Ah….style! It’s something that (in certain circles) is highly sought after, elusive, undeniably hard to define and harder still to possess. To many an ‘expert’s’ way of thinking, it’s something you either have, or you don’t. Style is a favored, almost magical word within the fashion world, where it’s often bantered around, used and abused. To wit, there is a fashion magazine named ‘InStyle’, there’s a highly influential website, Style.com, The New York Times has not one but two ‘Style’ sections (one on Thursday and the other on Sunday), and the word ‘style’ is routinely used in fashion advertisements and in fashion magazines, where it’s emblazoned on covers and used within editorial pages.
In fact, “The Secrets of Style” screams out in large royal blue letters on Harper’s Bazaar’s June cover (which features Nicole Ritchie as its ‘stylish’ cover girl) and in the last paragraph of her Editor’s Letter this month, Glenda Bailey observes that “true style is never about the pieces you buy each season: it’s about the pieces you wear every season.” Certainly, if you use this definition as the barometer of what constitutes true style, and see it as the necessary ingredient for being a ‘style arbiter’ (which the Museum at FIT defines as a “tastemaker, whether publicly anointed or self proclaimed, who has the authority to judge and dictate what is fashionable”), there is almost no woman who so epitomizes the idea of a style arbiter as the late rule breaking Diana Vreeland.
So it shouldn’t be surprising that two of Diana Vreeland’s outfits greet you as you enter the Museum of FIT’s galleries, which house their brand new exhibit, “Arbiters of Style: Women at the Forefront of Fashion” (For the record, one is a printed and heavily bejeweled Oscar de la Renta caftan and the other, an acid green Mila Schon skirt suit both of which were gifts to the Museum at FIT from DV and illustrate two distinctly different sides of the style icon).
The exhibit’s organizers, Molly Sorkin and Colleen Hill, along with Fred Dennis, Clare Sauro, Harumi Hotta, Lyn Weidner and Chief Curator, Dr. Valerie Steele were on hand for last Wednesday’s morning press preview. Ms. Sorkin and Ms. Hill admitted that when they began assembling the exhibit, they were struck by the way in which everything was “interconnected” (meaning, women designers wore other women designers’ designs, they were inspired by their clients, etc.) and the effects of globalization. They felt strongly about starting off with Diana Vreeland because she was such an “influential woman in fashion” and similarly, they hailed Miuccia Prada as the “quintessential woman designer of today” which is presumably why they ended with Miuccia’s signature ‘Fairy’ printed silk pajamas from spring 2008.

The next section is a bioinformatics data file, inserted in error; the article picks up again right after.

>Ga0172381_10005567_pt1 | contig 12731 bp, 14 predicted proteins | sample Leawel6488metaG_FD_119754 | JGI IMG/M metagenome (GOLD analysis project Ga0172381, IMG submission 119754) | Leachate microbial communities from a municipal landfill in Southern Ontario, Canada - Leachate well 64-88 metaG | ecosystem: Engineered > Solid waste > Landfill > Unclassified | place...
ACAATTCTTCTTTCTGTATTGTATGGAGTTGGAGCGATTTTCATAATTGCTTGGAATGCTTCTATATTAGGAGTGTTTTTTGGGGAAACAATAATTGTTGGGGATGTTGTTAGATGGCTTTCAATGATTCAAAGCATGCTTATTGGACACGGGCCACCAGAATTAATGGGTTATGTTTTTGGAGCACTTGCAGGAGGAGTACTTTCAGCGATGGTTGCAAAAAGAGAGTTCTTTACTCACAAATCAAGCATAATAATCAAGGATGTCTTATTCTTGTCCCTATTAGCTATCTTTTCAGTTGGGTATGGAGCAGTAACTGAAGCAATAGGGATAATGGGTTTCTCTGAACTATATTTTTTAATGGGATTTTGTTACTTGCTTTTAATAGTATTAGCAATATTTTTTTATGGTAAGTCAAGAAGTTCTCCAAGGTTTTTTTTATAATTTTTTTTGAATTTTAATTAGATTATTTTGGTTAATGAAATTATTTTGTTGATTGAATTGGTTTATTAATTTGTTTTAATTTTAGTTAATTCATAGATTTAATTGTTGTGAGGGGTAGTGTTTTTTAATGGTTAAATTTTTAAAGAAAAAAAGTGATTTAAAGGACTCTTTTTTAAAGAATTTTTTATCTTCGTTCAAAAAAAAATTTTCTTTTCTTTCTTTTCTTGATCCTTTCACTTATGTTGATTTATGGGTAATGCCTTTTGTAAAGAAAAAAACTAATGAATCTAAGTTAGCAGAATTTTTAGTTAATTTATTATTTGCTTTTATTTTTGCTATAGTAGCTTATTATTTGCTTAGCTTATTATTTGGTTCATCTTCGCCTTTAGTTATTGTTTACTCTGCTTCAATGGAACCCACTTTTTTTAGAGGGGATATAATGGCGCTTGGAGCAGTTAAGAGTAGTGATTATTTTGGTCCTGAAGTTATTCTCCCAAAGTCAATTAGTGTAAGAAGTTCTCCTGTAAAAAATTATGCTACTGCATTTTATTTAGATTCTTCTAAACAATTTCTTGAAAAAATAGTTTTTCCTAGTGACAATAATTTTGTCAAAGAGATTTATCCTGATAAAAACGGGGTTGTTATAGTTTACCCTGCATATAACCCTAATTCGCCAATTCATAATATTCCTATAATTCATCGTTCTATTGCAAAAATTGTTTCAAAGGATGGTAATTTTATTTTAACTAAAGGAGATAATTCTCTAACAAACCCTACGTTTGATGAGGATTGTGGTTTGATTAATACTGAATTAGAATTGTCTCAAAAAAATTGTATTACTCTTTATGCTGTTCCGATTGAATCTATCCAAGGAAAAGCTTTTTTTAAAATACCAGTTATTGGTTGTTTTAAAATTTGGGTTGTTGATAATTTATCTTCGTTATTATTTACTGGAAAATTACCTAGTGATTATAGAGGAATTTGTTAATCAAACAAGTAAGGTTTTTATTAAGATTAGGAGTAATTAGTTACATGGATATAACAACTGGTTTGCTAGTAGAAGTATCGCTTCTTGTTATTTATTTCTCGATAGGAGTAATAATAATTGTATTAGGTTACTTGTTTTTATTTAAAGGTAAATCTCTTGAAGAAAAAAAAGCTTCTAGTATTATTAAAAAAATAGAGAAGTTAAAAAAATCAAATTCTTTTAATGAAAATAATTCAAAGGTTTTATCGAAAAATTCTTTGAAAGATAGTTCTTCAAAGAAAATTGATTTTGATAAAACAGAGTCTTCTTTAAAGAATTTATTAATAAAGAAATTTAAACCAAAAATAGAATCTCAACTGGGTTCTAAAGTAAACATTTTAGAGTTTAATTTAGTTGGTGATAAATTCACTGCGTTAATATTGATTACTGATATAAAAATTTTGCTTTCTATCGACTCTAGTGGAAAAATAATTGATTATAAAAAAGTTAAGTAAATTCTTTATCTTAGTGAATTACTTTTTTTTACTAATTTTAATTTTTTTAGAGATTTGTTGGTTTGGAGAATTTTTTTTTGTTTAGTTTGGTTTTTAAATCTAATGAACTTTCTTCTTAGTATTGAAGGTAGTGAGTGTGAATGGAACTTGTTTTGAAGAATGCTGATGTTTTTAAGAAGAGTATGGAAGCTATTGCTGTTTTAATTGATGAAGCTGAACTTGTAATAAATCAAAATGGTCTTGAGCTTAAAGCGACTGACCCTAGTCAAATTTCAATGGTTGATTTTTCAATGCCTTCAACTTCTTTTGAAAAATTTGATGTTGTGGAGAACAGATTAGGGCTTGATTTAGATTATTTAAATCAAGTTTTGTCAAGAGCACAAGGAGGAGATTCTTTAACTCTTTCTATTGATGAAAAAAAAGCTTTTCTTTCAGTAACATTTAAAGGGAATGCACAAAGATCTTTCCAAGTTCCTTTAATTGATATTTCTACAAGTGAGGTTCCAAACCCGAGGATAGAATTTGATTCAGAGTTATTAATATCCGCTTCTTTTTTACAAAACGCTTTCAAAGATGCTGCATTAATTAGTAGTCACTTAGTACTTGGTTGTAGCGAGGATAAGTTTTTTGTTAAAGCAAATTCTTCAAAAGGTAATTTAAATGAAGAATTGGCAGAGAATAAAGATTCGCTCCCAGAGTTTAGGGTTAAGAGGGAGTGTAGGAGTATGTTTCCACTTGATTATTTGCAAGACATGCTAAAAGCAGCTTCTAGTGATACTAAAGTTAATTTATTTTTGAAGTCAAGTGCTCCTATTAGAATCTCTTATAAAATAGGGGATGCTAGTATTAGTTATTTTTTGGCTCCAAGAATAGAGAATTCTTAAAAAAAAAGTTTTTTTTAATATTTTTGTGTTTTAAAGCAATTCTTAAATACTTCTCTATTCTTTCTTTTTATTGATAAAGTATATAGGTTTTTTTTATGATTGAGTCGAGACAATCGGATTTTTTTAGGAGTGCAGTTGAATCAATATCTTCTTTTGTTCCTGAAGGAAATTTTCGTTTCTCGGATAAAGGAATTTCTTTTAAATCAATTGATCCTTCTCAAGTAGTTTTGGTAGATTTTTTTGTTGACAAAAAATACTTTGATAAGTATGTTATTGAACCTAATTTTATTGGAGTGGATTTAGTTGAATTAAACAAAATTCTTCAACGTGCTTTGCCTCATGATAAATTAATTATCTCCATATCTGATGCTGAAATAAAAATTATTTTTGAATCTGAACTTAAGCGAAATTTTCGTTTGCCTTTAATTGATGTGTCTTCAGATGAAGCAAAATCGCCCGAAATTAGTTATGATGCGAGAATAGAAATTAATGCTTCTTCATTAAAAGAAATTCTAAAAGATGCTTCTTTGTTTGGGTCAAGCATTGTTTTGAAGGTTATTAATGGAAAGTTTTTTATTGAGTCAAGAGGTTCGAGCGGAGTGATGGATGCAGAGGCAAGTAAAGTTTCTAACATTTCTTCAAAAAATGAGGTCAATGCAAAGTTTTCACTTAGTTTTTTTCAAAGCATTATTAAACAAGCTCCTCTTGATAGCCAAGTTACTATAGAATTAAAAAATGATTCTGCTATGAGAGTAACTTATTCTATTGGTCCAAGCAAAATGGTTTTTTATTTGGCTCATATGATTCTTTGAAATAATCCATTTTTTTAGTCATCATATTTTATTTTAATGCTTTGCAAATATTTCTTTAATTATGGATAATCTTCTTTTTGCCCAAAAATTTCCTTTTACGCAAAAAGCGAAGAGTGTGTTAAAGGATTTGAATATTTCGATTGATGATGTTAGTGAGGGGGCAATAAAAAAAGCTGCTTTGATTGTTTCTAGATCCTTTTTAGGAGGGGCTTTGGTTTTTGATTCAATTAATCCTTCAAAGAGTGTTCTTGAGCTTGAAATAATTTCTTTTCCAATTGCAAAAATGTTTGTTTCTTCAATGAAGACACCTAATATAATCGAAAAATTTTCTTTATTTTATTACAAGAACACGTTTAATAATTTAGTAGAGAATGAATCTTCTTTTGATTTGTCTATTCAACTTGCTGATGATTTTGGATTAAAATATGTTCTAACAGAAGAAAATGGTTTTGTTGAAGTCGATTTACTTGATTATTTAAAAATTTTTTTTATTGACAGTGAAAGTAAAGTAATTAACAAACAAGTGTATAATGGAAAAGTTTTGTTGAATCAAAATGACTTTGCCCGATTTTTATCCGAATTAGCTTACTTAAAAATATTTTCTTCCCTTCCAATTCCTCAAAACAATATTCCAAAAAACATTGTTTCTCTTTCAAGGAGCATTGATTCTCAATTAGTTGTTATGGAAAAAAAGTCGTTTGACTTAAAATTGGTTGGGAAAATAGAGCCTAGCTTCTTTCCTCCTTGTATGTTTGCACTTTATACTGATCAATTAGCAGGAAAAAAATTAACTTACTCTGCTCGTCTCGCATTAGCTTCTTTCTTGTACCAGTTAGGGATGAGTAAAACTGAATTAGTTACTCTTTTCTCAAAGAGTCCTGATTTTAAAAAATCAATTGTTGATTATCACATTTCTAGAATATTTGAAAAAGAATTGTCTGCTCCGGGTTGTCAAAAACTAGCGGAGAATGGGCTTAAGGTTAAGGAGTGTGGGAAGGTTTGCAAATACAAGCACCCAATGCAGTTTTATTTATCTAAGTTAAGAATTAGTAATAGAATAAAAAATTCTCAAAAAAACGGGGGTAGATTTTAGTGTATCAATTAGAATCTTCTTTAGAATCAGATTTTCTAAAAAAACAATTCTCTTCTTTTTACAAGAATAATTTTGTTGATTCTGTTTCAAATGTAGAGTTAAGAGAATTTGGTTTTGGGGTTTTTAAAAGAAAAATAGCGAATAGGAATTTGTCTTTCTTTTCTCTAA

The exhibit, comprised of approximately 70 looks (clothing and accessories) dating from the 18th century up to the present (there are several outfits from fall 2008) has the distinction of being the first chronological survey focusing on female designers (Coco Chanel, Donna Karan, Vivienne Westwood, fashionable socialites (Isabel Eberstadt, Jane Holzer, models (Marina Schiano, Penelope Tree), fashion journalists and photographers (Diana Vreeland, Despina Messinesi, Louise Dahl- Wolfe), 20th century female executives (Rose Marie Bravo), and clientele who have “shaped fashion’s course for more than 250 years”. The works of only a handful of male designers (Givenchy, Oscar de la Renta, Halston, Yves St. Laurent, Courreges, Geoffrey Beene, Emilio Pucci) were included only as a way to view their “important clients and muses”. And so, as you walk through the rooms, you will see a Halston jumpsuit ‘worn’ by Lauren Bacall, a dramatic black Givenchy gown with a ‘frontless’ coat and Courreges skirt suit (from his first collection) ‘worn’ by Isabel Eberstadt, an Yves St. Laurent Rive Gauche ‘power suit’ ‘worn’ by Rose Marie Bravo, a Christian Dior dress and an Emilio Pucci ensemble ‘worn’ by Jane Holzer, etc.).
The designs were selected by virtue of their importance, interest, and “significance” and include an interesting mix of names from up and coming talent (like Lyn Devon and the designing duo behind the label Rodarte), avante-garde legends (Ann Demeulemeester, Rei Kawakubo, Vivienne Westwood), American ‘royalty’ both past and present (Claire McCardell, Bonnie Cashin, Donna Karan, Carolyne Roehm, Diane Von Furstenberg, Carolina Herrera, Vera Wang), and of course, some of the most hallowed labels in fashion history (exemplified by Gabrielle ‘Coco’ Chanel, Mme. Gres, Elsa Schiaparelli). The one thing that struck me as I walked through the exhibit, was the timelessness and modernity of great design. Donna Karan’s draped black jersey dress from 1987 could have easily stepped off this season’s runway, and the same can be said of dozens of other items on view, including the Chanel suit and Madame Gres evening ensemble, which made their ‘debuts’ many decades before the Diane Von Furstenberg gown from fall 2008 that they were standing beside. Great design does not have an expiration date. Much like great style.
The exhibition runs through November 8th.
Arbiters of Style: Women at the Forefront of Fashion
The Museum at FIT is located on the southwest corner of Seventh Avenue at 27th Street. Exhibition hours are Tuesday through Friday, noon to 8 p.m.; Saturday, 10 a.m. to 5 p.m.; closed Sundays, Mondays and legal holidays. Admission is free. For museum information call (212) 217-4558 or go to www.fitnyc.edu/museum. For further press information, contact the Office of Communications and External Relations at (212) 217-4700 or firstname.lastname@example.org. Visuals are available upon request via mail or e-mail.